(Broken Wrist; Scaphoid Fracture; Colles' Fracture; Fracture, Wrist; Transverse Wrist Fracture; Dinner-Fork Deformity of the Wrist)
A wrist fracture is a break in one or more of the bones in the wrist. The wrist is made up of the two bones in the forearm (radius and ulna) and eight carpal bones. The carpal bones connect the end of the forearm bones with the bases of the fingers.
The two most common wrist fractures are:
Colles' fracture—a break near the end of the radius
- This fracture is common in older people. It is much less common in children and teens.
Scaphoid fracture—a break in the scaphoid (a bone on the thumb side of the wrist where it meets the radius)
- This fracture is most common in young, active people. The scaphoid bone is also sometimes called the navicular.
A wrist fracture is caused by trauma to the bones in the wrist. Trauma may be caused by:
- Falling on an outstretched arm
- Direct blow to the wrist
- Severe twist of the wrist
These factors increase your chance of developing a wrist fracture. Tell your doctor if you have any of these risk factors:
For Colles' Fracture:
- Advancing age
- Decreased muscle mass
- For Scaphoid Fracture:
- Violence or high-velocity trauma such as an automobile accident
If you have any of these symptoms do not assume it is due to a wrist fracture. These symptoms may be caused by other conditions. Tell your doctor if you have any of these:
- Swelling and tenderness around the wrist
- Bruising around the wrist
- Limited range of wrist or thumb motion
- Visible deformity in the wrist
The doctor will ask about your symptoms, physical activity, and how the injury occurred. She will examine the injured area.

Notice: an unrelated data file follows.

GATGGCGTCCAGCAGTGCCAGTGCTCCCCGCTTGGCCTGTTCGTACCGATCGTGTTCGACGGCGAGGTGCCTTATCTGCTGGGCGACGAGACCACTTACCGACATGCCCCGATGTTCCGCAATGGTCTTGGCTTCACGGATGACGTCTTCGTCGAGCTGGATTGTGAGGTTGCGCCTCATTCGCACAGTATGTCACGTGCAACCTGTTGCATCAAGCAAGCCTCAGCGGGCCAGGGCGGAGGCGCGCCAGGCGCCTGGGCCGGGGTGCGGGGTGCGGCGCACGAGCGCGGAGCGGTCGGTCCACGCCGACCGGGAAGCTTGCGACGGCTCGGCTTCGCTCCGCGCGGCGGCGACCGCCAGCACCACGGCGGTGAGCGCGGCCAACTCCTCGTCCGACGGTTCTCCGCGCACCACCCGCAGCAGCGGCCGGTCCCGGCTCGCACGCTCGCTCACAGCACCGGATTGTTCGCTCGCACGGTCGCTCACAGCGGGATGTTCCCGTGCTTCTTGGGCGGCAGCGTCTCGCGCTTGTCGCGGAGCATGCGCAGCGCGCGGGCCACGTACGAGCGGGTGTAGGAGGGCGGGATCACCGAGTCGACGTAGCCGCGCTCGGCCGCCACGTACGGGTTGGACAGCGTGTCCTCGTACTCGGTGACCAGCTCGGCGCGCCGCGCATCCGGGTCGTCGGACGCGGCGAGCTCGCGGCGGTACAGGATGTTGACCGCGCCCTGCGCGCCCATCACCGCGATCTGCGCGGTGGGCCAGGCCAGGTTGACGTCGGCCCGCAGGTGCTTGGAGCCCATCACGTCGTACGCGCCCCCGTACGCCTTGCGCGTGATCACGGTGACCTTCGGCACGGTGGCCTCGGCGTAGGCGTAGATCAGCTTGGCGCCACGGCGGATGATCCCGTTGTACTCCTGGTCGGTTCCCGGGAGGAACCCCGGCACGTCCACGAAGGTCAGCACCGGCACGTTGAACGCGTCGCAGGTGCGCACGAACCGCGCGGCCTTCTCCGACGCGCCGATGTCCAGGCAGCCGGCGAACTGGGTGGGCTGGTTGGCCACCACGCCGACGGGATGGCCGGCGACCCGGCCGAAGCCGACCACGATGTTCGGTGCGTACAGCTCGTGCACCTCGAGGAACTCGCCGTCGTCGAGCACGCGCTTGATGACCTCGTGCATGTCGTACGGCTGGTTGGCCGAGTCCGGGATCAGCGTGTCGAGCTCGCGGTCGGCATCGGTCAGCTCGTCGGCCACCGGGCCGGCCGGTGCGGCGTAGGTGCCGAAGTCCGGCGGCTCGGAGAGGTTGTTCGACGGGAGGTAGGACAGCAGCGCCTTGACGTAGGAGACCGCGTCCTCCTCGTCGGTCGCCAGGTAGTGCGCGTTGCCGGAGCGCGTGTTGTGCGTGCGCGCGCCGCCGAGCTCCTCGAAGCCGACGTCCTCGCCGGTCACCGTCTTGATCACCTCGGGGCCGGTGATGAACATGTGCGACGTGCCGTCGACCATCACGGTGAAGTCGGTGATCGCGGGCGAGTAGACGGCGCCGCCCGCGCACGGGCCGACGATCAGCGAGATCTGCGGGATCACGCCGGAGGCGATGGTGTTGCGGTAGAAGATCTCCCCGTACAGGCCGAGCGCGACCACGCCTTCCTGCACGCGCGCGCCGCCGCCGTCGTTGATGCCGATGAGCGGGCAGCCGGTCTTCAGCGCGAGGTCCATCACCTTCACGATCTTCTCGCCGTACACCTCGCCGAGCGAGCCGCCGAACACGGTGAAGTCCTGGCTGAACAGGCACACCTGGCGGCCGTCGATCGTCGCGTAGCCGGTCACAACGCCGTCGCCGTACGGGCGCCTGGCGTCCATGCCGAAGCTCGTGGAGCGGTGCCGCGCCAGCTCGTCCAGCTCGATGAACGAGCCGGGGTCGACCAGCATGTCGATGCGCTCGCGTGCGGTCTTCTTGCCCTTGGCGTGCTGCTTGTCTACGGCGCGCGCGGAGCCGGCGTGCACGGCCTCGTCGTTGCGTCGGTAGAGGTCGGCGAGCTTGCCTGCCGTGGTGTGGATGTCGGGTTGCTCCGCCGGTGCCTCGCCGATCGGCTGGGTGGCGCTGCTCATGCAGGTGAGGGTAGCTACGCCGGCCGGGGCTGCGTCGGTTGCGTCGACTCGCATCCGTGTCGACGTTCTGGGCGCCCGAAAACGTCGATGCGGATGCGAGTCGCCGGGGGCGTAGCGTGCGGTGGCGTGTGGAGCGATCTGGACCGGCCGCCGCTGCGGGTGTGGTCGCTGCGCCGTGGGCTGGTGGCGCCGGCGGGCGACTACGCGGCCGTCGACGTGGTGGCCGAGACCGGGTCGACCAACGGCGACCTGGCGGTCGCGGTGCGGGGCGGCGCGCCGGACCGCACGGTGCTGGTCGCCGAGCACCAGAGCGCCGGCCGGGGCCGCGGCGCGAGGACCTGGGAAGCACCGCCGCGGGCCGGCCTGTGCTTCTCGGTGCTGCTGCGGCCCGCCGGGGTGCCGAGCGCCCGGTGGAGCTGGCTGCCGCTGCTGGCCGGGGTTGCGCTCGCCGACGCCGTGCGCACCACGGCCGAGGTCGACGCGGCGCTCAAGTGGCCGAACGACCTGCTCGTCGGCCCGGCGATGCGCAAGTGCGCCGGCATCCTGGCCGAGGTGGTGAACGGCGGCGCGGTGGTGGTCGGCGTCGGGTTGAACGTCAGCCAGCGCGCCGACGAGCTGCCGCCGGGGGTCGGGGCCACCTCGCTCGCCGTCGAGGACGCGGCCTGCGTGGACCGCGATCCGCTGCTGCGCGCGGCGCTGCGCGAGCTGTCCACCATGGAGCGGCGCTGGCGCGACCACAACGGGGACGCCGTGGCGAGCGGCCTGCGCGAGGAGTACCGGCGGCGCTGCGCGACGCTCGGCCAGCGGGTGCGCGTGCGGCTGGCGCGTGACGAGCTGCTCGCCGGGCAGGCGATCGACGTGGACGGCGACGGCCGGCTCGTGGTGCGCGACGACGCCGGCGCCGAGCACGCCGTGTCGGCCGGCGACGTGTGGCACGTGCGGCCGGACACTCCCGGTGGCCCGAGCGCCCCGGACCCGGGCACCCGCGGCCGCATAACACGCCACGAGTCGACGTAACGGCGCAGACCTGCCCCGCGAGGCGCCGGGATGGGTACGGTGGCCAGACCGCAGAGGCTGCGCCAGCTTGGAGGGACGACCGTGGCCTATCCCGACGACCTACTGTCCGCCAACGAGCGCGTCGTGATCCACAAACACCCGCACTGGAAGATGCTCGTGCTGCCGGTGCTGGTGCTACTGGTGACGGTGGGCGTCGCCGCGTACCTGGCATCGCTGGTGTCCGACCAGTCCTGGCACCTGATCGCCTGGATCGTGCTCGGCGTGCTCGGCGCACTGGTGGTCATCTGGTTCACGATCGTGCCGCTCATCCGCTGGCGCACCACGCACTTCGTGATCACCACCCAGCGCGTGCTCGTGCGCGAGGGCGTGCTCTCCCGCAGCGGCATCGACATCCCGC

Tests may include:
Treatment will depend on how severe the injury.
- Putting the pieces of the bone together, which may require anesthesia
Devices that may be used to hold the bone in place while it heals:
- A cast (may be used with or without surgery)
- A metal plate with screws (surgery)
- Screws alone (surgery)
- Metal pins that cross the bone, with a metal splint on the outside of the wrist that holds the pins and the fractured bone in place (surgery)
The doctor may give you pain medication depending upon the level of pain. Your doctor will order more x-rays while the bone heals to make sure that the bones have not shifted.
When your doctor decides you are ready, start range-of-motion and strengthening exercises. A physical therapist may help you with these exercises. Do not return to sports until your wrist is fully healed.
It takes 6-10 weeks for a fracture of the radius at the wrist to heal. A fracture of the scaphoid bone may take 10-16 weeks to heal.
To help reduce your chance of getting a wrist fracture, take the following steps:
- Do not put yourself at risk for trauma to the wrist bones.
- Eat a diet rich in calcium
American Academy of Orthopaedic Surgeons
The American Orthopaedic Society for Sports Medicine
Canadian Orthopaedic Association
Canadian Orthopaedic Foundation
Colles’ wrist fracture. Medline Plus website. Available at: http://www.nlm.nih.gov/medlineplus/ency/article/000002.htm . Accessed October 13, 2005.
Distal radius fracture. American Academy of Orthopaedic Surgeons website. Available at: http://orthoinfo.aaos.org/topic.cfm?topic=A00412 . Updated August 2007. Accessed July 11, 2008.
Last reviewed November 2008 by
Please be aware that this information is provided to supplement the care provided by your physician. It is neither intended nor implied to be a substitute for professional medical advice. CALL YOUR HEALTHCARE PROVIDER IMMEDIATELY IF YOU THINK YOU MAY HAVE A MEDICAL EMERGENCY. Always seek the advice of your physician or other qualified health provider prior to starting any new treatment or with any questions you may have regarding a medical condition.
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